Real Media Riffs - Thursday, Sep 29, 2005

BON AMI -- The last thing the ad industry would seem to need is another set of initials, but as far as we're concerned Madison's Avenue's newest acronym -- AMI -- is a pretty good thing. Or at least, it would seem so. We'll have to wait to hear the precise details when they are announced later today, but it was high time that Madison Avenue got more say in the media measurement process. We understand that AMI will be an industry-wide initiative, and that its stakeholders will include all customers of media research: the sellers of media, as well as the planners, buyers, and advertisers of it. But it has seemed, too, that Madison Avenue's voice has been dimming, not growing, on the subject of media measurement, at a time when it's more important than ever for the industry to be heard.

And we don't mean just the exodus of talented, informed, and respected research executives from the advertising world. We're riffed on that subject plenty enough. What we mean is that Madison Avenue's influence and representation on the subject of media research appears to have been slipping in recent years, even though the complexity of media audience measurement has been growing, along with demands for greater accountability.

Surely we understand that the ad industry is one of the voices represented within important trade groups, such as the watchdog Media Rating Council, but we also know that powerful media companies tend to have more votes and representation in the MRC than advertisers or agencies do.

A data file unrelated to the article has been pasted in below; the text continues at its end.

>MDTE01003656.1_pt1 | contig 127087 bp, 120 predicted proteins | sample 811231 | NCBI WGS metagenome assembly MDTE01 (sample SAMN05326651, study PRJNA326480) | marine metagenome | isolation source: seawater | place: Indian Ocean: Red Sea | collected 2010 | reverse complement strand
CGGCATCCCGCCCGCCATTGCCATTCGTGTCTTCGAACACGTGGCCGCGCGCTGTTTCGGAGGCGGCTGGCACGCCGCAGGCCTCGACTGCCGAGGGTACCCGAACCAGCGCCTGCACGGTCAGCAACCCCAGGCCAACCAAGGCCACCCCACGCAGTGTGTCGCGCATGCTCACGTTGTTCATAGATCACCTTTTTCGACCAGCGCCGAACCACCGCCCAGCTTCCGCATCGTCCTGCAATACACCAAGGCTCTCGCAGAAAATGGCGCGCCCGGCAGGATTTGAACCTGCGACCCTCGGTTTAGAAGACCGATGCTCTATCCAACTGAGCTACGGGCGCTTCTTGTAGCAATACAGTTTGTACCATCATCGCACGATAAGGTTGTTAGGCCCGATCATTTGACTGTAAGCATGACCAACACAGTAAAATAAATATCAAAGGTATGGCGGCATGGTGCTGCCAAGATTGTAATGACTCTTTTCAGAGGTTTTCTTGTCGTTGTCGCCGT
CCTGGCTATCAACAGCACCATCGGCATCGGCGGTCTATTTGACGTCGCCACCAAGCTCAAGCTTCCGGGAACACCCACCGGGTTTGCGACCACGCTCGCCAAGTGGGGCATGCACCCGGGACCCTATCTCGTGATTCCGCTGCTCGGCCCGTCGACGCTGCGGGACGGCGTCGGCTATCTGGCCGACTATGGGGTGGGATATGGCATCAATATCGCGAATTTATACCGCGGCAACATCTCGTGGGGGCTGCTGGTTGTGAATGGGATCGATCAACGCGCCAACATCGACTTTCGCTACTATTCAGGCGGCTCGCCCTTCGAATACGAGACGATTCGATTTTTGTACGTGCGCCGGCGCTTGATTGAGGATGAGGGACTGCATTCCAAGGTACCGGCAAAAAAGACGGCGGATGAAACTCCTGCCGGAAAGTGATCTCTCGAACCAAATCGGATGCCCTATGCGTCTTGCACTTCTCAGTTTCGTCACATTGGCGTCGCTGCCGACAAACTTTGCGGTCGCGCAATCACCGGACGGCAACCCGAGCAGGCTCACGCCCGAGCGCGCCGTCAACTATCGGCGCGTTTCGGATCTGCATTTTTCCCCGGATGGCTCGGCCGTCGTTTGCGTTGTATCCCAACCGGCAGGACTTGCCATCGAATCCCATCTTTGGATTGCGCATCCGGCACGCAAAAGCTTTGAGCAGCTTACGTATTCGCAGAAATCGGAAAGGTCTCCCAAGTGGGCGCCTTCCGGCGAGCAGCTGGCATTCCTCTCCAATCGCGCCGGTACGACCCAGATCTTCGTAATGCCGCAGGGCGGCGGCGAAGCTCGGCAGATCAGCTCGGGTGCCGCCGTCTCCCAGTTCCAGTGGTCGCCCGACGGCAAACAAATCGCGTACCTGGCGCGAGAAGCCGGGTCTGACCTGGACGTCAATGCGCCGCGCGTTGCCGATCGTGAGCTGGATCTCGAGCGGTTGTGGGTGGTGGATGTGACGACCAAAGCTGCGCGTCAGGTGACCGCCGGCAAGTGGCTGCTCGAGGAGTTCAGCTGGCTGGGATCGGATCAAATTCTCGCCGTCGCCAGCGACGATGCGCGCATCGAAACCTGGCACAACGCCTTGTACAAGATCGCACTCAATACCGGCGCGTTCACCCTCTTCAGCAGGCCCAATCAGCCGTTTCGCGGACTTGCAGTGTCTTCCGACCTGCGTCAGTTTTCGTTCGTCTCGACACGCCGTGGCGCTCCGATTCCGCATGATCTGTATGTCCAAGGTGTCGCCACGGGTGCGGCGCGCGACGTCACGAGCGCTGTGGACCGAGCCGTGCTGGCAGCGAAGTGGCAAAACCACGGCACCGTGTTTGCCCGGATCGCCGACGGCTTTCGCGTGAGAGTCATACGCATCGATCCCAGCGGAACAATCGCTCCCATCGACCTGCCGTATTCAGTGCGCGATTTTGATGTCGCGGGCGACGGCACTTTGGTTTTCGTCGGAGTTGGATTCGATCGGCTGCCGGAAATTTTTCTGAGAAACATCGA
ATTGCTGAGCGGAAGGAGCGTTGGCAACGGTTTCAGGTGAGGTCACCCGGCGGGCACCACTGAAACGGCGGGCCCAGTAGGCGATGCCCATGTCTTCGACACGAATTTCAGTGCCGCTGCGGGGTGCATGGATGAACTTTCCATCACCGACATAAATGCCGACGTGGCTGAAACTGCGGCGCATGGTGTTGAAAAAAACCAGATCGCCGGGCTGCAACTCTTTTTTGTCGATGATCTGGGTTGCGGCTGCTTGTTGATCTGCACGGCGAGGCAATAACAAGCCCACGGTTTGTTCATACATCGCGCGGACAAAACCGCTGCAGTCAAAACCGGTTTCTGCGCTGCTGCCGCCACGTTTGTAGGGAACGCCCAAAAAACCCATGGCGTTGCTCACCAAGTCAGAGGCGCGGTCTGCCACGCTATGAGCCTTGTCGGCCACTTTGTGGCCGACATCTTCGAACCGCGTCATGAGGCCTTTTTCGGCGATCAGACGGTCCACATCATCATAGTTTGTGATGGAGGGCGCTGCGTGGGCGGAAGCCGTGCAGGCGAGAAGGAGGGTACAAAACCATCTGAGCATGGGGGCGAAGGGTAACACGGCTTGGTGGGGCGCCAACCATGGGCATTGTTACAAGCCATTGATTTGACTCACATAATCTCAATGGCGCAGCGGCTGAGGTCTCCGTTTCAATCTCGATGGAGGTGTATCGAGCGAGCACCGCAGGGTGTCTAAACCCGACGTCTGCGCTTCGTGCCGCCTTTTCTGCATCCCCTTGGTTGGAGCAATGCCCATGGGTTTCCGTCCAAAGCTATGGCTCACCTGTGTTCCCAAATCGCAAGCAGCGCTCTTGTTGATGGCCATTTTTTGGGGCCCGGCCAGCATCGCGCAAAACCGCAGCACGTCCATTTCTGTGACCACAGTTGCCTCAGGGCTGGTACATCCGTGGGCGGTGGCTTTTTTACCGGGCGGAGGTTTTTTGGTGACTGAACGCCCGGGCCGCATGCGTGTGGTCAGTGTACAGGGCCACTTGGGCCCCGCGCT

An even bigger concern has been the not-so-subtle shifts in the organization of the Advertising Research Foundation, a group that was founded originally by the American Association of Advertising Agencies and the Association of National Advertisers to represent and advance the research interests of the ad community. But other interests are increasingly gaining influence within the ARF, even as Madison Avenue's support has waned. The ad industry's dilution is mainly a function of consolidation. There are simply fewer independent agencies around to be ARF members than in years past.

So we have to give credit to ARF chief Bob Barroci for being resourceful and finding new areas of support and funding for the ARF. His mandate is not simply to maintain the ARF's charter, but to grow it. He has been a forceful agent of change for the whole accountability issue, and a major factor in the creation of AMI.

Still, the ARF has fallen under a stronger influence from suppliers of media and research than from end-users. The most evident example of this trend has been Nielsen's influence on the ARF during what would seem to be a time when even greater neutrality was required between the powerful TV measurement company and the foundation. Despite the apparent conflict, Nielsen's Chief Research Officer, Paul Donato, has presided over the ARF during a multiyear term as chairman. Why the ARF and Donato haven't opted to recuse Donato from his ARF chairman post during this tumultuous period is something we hear people ask all the time. (It's not that Donato isn't a credible researcher. He is one of the smartest and most respected ever.)

Another growing relationship between the ARF and the vendor side concerns Microsoft's MSN unit, which recently struck a 10-year deal to sponsor the ARF's Ogilvy Awards, as well as a series of events and publications related to the awards. The deal is good because it gives the ARF greater resources to extend the Ogilvy Awards to a bigger audience. But it does raise questions about the growing influence of vendors in an organization whose original mandate was to service the ad industry.

AMI, meanwhile, appears to be a step in the right direction, giving Madison Avenue more of a presence on the important subject of media research and accountability. To that we say, bon ami. But pardon our French.

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